We are at a point in time when it is worthwhile to take a step back and look at the current state of affairs through the lens of recent history. The defeat of Mitt Romney by Barack Obama ten years ago prompted the Republican establishment to reconsider its appeal. Now, Romney frequently joins Democrats in opposing the right-wing president who succeeded Obama, including the president’s attempt to retain power despite losing his reelection bid.
What appeared to be a fairly standard partisan tension in 2012 has now become the subject of regular articles speculating about civil war or, at the very least, an increase in political violence. Americans from both political parties increasingly dislike the other. A former defense secretary who served under Donald Trump recently stated that the greatest threat to the country is “extreme partisanship.”
The American National Election Studies (ANES), run by Stanford University and the University of Michigan, polls Americans on their political views at the time of each presidential election. For decades, researchers have asked the same or similar questions during each cycle of the study. The end result is a collection of data that provides unique insight into how Americans’ political views have evolved over the last few decades.
ANES published a page last week that compiled how key trends have evolved. These statistics highlight the growing political divide.
Take a look at how people identify their own ideologies. Since the 1960s, Republicans have been far more likely than others to identify as conservative. Democrats were roughly equally likely to describe themselves as liberal or moderate. That began to change around 1994, when Democratic self-identification as liberal began to rise.
It has risen dramatically since 2004, despite a drop in “conservative” identification. Meanwhile, Republican identification as “conservative” has increased.
I’ve divided the party into racial groups because of the interesting divide between White Democrats and Black or Hispanic members. As I’ve previously stated, the recent surge in Democratic self-identification as liberal is largely due to Whites in the party.
What this tells us is that Democrats (primarily White Democrats) now see themselves as more to the left than to the center. In other words, closer to the ideological pole.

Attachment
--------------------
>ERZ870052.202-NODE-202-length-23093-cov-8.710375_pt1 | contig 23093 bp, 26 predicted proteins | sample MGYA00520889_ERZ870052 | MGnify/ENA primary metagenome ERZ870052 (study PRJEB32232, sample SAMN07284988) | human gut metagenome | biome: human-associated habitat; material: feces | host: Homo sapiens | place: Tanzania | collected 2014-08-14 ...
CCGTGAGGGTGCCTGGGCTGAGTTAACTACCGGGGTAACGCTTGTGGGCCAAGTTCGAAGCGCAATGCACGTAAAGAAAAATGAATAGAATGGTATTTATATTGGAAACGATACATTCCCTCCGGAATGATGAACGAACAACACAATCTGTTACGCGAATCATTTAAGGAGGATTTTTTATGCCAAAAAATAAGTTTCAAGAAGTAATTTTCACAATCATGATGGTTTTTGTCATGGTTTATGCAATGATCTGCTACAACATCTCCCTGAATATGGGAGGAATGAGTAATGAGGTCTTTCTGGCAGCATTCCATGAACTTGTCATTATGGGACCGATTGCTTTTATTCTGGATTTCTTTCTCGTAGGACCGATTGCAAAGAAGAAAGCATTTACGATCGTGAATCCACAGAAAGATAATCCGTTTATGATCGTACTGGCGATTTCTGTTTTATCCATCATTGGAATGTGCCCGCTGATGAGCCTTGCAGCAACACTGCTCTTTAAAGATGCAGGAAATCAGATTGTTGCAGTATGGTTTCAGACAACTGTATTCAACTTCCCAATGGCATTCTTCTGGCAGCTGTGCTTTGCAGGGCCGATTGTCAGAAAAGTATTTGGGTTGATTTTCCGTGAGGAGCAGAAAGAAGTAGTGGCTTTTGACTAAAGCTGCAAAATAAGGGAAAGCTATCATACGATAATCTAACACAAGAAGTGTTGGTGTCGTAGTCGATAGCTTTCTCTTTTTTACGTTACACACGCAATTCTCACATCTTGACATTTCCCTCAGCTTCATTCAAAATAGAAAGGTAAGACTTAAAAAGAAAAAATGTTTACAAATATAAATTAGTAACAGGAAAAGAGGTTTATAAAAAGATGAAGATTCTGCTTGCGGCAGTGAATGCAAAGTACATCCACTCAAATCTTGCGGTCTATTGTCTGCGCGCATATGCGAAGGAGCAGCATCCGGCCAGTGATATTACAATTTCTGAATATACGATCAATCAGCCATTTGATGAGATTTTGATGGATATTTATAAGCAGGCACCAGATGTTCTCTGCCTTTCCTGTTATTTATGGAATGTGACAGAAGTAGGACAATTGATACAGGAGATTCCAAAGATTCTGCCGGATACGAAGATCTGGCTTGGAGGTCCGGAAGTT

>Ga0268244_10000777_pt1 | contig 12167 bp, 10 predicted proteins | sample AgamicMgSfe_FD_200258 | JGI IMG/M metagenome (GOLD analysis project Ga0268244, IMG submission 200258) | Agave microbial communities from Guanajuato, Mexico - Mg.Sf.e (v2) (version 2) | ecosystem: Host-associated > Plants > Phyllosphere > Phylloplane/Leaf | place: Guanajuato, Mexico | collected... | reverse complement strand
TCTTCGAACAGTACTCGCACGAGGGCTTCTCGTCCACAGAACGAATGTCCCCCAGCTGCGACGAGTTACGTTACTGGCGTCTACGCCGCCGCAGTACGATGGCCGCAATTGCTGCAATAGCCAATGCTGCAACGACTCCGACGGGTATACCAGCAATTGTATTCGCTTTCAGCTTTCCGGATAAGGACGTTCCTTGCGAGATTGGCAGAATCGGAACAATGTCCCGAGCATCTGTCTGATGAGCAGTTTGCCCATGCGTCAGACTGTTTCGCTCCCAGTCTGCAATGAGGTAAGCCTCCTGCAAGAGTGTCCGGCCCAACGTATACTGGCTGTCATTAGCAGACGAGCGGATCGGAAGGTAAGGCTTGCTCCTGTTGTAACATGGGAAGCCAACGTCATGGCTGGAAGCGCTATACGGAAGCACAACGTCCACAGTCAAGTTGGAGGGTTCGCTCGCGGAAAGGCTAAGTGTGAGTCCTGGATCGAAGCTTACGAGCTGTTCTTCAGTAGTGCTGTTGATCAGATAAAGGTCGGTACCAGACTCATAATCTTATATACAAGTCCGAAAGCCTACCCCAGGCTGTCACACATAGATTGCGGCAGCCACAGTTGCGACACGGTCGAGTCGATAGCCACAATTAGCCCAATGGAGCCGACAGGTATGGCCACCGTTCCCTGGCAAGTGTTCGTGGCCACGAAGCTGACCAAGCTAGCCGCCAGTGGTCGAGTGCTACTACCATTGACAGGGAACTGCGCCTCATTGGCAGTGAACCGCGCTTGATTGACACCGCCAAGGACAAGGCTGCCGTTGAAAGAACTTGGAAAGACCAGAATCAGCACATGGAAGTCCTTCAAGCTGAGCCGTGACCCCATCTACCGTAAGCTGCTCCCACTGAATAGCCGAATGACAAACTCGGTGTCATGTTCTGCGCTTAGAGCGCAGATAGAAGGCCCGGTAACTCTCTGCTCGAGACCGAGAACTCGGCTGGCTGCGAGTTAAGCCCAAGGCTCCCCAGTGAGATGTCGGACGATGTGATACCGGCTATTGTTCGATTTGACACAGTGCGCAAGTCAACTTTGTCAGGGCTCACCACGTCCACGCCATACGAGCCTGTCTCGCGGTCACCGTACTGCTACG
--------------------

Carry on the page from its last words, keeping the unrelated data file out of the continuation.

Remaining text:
We can see this by looking at how members of each party perceive those ideological groups. The ANES includes a “feeling thermometer,” which asks respondents to rate how warmly they view a group or subject. A perfect score of 100 is a wonderful feeling.
Partisans’ attitudes toward opposing ideologies have deteriorated in recent years. Democrats were only 4 degrees more favorable to “liberal” than “conservative” in 1994. In 2020, the gap was 28 points, thanks largely to White Democrats. The Republican gap narrowed slightly, but only because it had been so wide for decades. However, there has been a decline in Republicans’ perceptions of “liberal” since 2004.
Of course, partisanship in Congress has shifted during this time. Voteview’s academic team evaluated voting patterns and discovered that the average ideology of caucuses in both chambers of Congress has shifted to the poles since 1963. As you may have heard, the movement has been much stronger among Republican members of Congress.
Another significant change has occurred since 2004. A popular trope a few decades ago was that the Democratic and Republican parties were functionally indistinguishable, with only minor differences on key issues. That sense (which was always stronger among independents) has waned. Most partisans and three-quarters of independents now believe there is a significant difference between the parties.
This is in addition to other amplifications, such as the fact that partisans increasingly identify as strongly partisan.
Now we add it all together. Americans, particularly members of partisan groups, are more likely to embrace the ideological poles, less likely to have positive views of the pole opposite their own, increasingly see the choice between Democrat and Republican as important and are more likely to identify themselves as strongly partisan in their views.
The result? A nation in which the political poles have grown more crowded and more hostile to those on the other side.